EGFR is highly expressed along with β-catenin in PCa tissue and DU145 cell line that provide survival. A, whole cell lysates (WCLs) were prepared from HEK293, DU145, PC3, HCT116, MCF7, and MDA-MB231 cells and checked for the expression of EGFR, ...

Several reports suggest that both EGFR and Wnt/β-catenin pathways are important for tumor development and are up-regulated highly in DU145 cells (6, 26). It is also known that multiple growth signals can induce inactivation of GSK3β by its phosphorylation at Ser9 (27, 28). Thus, it was interesting to find the status of β-catenin in prostate cancer patient samples. Our IHC analysis showed a distinct nuclear staining of β-catenin and increased phosphorylation of GSK3β at Ser9 in PCa. The same tissue samples were then investigated for EGFR, which depicted its elevated expression in PCa compared with PHp (Fig. 1B). Statistically significant up-regulation of β-catenin and EGFR in 2385 prostate cancer patient samples has been reported independently (2931). Thus, it can be hypothesized that there is a positive correlation between nuclear β-catenin and EGFR. Next, the effect of GSK3β inactivation was tested on these molecules. DU145 and PC3 cells were serum-starved (SS) for 24 h before treatment with LiCl for 6 h to inactivate GSK3β. The result suggested that not only β-catenin but also EGFR expression was increased due to the inactivation of GSK3β by phosphorylation at Ser9 in DU145 cells and this response was highly correlated with IHC data of patient samples (Fig. 1C).

As EGFR was overexpressed upon LiCl treatment, we next focused on the involvement of EGFR signaling in the survival of DU145 cells. For this, SS-DU145 cells were treated with PD153035 for the indicated time periods. PARP cleavage was detected as early as 24 h (Fig. 1D). The result indicates that EGFR signaling plays a central role in the survival of these cells because EGFR inhibitor-treated cells undergo apoptosis. Altogether, the findings indicate that EGFR is overexpressed along with β-catenin in prostate tumor samples as well as the PCa cell line DU145, and this signaling is important for the survival of these cells.

GSK3β Inhibition Promotes Stabilization and Nuclear Accumulation of β-Catenin by PKA-mediated Phosphorylation at Ser552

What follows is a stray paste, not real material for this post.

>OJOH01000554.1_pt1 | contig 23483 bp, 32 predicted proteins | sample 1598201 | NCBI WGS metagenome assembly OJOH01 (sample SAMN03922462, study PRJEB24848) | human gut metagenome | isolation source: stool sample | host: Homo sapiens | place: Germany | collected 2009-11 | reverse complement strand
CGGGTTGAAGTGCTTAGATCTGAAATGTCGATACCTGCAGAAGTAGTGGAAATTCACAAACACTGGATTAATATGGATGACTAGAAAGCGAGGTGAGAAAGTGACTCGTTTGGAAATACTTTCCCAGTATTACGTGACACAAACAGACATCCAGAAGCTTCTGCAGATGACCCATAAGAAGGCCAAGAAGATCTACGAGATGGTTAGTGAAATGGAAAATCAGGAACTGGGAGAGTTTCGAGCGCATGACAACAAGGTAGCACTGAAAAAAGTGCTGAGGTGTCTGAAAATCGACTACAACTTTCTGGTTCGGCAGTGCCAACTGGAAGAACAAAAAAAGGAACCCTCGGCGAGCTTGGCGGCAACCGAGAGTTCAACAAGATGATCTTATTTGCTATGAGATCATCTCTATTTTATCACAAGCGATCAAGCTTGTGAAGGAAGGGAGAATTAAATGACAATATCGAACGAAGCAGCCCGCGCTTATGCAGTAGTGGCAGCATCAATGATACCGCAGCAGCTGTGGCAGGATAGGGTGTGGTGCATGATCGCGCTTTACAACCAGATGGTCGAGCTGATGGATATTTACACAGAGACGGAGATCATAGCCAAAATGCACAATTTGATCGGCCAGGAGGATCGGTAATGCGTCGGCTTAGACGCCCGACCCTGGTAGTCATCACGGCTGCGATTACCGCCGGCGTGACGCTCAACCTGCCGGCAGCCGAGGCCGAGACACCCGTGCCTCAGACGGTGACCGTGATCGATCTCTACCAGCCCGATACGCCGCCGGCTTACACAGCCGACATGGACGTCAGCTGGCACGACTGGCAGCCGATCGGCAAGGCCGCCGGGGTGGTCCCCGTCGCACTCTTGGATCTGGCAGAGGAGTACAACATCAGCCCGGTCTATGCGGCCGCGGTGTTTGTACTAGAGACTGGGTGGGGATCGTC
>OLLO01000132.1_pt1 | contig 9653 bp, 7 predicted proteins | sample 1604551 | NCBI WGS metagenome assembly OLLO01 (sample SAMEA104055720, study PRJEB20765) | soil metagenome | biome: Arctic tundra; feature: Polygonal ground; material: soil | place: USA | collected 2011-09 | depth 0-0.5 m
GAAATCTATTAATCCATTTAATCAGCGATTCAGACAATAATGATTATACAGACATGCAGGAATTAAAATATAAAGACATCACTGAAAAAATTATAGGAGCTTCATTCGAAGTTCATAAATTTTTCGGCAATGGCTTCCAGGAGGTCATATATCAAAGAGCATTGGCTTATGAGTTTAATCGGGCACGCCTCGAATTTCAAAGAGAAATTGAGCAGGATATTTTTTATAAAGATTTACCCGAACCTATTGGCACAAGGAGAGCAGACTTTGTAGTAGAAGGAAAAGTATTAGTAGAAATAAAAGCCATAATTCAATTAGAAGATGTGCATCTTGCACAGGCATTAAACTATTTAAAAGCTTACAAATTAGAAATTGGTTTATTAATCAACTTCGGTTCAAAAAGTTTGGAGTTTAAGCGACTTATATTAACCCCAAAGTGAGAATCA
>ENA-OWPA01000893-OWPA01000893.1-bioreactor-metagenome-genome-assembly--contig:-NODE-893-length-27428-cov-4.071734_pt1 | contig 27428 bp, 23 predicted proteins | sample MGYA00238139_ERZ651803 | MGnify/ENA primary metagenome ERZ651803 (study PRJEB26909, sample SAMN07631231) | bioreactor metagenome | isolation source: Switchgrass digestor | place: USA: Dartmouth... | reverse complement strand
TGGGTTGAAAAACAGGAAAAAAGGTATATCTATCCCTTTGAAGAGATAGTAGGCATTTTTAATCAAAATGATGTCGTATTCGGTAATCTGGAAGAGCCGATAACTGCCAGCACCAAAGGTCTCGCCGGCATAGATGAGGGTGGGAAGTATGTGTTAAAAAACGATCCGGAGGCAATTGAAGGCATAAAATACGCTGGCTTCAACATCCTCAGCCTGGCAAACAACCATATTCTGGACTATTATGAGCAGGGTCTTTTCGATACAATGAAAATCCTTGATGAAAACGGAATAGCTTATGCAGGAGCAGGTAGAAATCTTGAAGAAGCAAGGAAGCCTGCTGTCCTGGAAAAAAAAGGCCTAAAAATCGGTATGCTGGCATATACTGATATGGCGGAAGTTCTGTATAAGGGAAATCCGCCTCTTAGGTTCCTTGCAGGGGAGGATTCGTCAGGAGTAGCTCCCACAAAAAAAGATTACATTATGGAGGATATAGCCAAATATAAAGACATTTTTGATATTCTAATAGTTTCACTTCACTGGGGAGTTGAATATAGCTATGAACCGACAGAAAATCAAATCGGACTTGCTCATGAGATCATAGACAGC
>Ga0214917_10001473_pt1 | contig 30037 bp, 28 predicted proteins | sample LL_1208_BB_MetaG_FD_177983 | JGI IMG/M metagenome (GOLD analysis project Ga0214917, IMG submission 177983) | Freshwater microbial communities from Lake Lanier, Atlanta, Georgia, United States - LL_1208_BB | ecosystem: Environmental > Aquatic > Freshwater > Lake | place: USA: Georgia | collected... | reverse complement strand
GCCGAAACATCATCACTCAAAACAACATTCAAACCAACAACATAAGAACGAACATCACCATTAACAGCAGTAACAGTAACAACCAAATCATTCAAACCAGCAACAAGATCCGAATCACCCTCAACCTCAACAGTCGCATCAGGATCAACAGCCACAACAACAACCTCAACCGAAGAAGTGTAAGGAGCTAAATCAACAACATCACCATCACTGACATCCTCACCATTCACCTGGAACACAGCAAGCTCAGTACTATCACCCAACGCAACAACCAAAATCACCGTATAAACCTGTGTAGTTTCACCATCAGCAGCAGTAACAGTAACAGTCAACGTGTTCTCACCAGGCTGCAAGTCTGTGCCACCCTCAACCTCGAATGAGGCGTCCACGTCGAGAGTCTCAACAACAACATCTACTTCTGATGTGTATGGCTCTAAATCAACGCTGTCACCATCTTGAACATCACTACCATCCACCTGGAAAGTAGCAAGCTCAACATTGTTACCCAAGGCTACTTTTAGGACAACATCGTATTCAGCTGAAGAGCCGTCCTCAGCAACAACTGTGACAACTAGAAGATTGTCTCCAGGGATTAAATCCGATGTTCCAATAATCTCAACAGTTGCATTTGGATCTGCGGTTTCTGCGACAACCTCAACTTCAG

To investigate the possible mechanism of EGFR expression upon GSK3β inactivation, we focused on the transcriptional activation and nuclear accumulation of β-catenin. β-Catenin can be phosphorylated on residues Ser552 and Ser675 by protein kinase B and PKA (1011). We checked whether any of these phosphorylations was present in LiCl-treated cells and the kinase involved in this context. We treated the SS-DU145 cells with specific inhibitors U0126, LY294002, H89, and PD153035 targeting MEK, PI3K (for protein kinase B/AKT), PKA, and EGFR, respectively. We observed that LiCl treatment resulted in inactivation of GSK3β (phospho-GSK3β-Ser9) leading to a dose-dependent phosphorylation of β-catenin at Ser552 (Fig. 2A). Interestingly, PKA but not protein kinase B seems to play the major role in this phosphorylation event. Next, we examined the distribution of phospho-β-catenin-Ser552 in untreated and treated SS-DU145 cells. Results showed an increased level of β-catenin and its phosphorylated form (phospho-β-catenin-Ser552) in the nucleus when compared with the untreated cells and that was reduced by PKA inhibition (Fig. 2B). To further confirm this important finding, we visualized the localization pattern of phospho-β-catenin-Ser552 after treating the cells with LiCl in the presence or absence of H89 (Fig. 2C). LiCl-treated cells showed higher nuclear accumulation of phospho-β-catenin-Ser552, which was abrogated in the presence of H89 thus corroborating our findings from immunoblot.

FIGURE 2.
GSK3β inhibition leads to PKA-mediated phosphorylation of β-catenin resulting in its increased nuclear accumulation and colocalization with TCF4. A, SS-DU145 cells were pretreated with U0126 (U0), PD153035 (PD), LY294002 (LY), and H89 ...

To explore the possibility for the involvement of phospho-β-catenin-Ser552, which transactivates TCF4-dependent gene expression, a confocal immunofluorescence study was done to demonstrate their colocalization in the nucleus, and as expected, it was found that they do colocalize in LiCl-treated cells (Fig. 2D). These results clearly indicate that β-catenin not only gets stabilized but also accumulates in the nucleus and co-localizes with TCF4 in GSK3β-inactivated cells.

Association of PKA with β-Catenin Leads to Its Phosphorylation and Increased Trans-activation Potential